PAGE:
Living With Purpose

A diagram of the constellations with a call out for the Trilogy Health Services star in the Triangle constellation.
By Team Trilogy |

The stars have been fascinating humanity throughout history and over countless generations. At some point in everyone’s life, they have looked up at the night sky and marveled at the beauty of the distant lights, wondering what lay far beyond. Because of its timeless nature, stargazing is a perfect activity to do on a clear night with loved ones of all ages, uniting interests in both mythology and science. In honor of Global Astronomy Month, we want to share with you a few of the many constellations that can be seen in spring, so that you too can enjoy the stars in the sky.

One of the most well-known constellations is Ursa Major, containing stars in the shape called the Big Dipper, and its relative Ursa Minor, which makes up the grouping of the Little Dipper. In Greek Mythology, Ursa Major and Minor are in fact two bears, representing a mother and a son who incurred the wrath of the goddess Hera and were immortalized together by Zeus, the king of the gods. 

How to find it
The Big and Little Dippers are each composed of seven different stars, with three making up the handles and four creating the bowls. They are usually easier to find because of the squared shape of the bowl section at the end. In the spring, the Big Dipper is higher in the sky and the Little Dipper can be found by following the edge of the Big Dipper’s bowl towards the bright star named Polaris (the North Star) at the end of the Little Dipper’s handle.

Another constellation to be found in spring is Leo of the zodiac. Forming the body of a lion, Leo is part of the myth of the labors of Hercules. The first of the hero’s twelve labors was to slay a lion, and after doing so, Hercules wore its skin over his shoulder as protection.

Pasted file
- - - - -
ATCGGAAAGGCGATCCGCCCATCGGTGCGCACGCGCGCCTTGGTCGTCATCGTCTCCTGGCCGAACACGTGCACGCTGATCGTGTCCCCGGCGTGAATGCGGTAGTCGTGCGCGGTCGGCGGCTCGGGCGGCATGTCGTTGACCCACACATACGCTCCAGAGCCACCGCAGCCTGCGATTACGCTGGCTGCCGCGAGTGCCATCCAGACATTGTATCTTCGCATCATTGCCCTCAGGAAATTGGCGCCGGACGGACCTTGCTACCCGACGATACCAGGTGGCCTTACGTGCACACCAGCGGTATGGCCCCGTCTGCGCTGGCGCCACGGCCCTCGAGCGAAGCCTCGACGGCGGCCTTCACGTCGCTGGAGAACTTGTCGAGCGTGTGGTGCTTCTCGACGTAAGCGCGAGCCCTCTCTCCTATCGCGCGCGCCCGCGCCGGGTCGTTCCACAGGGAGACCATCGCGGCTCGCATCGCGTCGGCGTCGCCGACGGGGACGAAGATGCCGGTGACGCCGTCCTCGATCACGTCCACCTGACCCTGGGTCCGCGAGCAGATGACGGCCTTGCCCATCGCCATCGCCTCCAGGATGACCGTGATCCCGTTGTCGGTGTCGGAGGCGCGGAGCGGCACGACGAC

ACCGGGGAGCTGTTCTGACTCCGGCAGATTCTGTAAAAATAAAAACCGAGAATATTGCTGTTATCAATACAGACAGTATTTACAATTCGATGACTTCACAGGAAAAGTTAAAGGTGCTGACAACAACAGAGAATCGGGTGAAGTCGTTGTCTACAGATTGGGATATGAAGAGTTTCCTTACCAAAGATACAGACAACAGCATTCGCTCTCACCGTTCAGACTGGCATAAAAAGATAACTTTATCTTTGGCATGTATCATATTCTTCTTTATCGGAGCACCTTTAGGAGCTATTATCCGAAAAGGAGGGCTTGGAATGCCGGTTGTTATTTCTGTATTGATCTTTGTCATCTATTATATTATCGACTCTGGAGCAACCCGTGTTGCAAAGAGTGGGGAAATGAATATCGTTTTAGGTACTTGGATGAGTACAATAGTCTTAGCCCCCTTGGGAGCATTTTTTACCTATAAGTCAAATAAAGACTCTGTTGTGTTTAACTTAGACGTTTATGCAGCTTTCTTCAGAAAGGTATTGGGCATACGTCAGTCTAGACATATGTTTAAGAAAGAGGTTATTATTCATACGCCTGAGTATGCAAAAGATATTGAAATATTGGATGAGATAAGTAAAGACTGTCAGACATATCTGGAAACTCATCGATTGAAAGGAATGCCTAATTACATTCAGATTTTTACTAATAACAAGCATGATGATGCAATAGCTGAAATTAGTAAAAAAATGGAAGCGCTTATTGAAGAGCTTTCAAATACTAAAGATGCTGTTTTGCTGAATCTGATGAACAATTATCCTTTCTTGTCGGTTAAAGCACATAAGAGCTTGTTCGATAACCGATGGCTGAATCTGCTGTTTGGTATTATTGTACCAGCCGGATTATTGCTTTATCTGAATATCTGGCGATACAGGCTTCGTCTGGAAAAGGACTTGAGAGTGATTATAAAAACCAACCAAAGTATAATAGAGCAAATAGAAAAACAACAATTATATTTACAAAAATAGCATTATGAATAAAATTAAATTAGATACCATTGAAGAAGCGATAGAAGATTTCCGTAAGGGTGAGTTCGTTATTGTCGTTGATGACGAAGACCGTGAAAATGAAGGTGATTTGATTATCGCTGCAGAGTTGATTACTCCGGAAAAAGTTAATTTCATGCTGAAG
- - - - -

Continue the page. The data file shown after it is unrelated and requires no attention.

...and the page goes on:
How to find it
Leo can be located by following the bowl edge of the Big Dipper down towards the bright star Regulus in the southern part of the sky. Regulus forms the bottom of a backwards question mark - like the shape of a head and mane - and then extends away to create a triangle at the tail of the lion.

TrilogySarInformationDid you know that Trilogy has its own star? Our star resides between the zodiacs of Aries and Pisces in the autumn night sky, in a small constellation called Triangle. Named in 2014, our Trilogy star is dedicated to “Out of this World Customer Service!”

If you are interested and would like to learn more about these constellations, or any others visible during different times of the year, check out these links below.

The American Association of Amateur Astronomers
Stardate Constellation Guide
Earthsky.org

And if you’re a resident in any of our campuses and would like to know more about the starts in our sky, ask a staff member about having an astrology class on a clear night. We’re up for anything!

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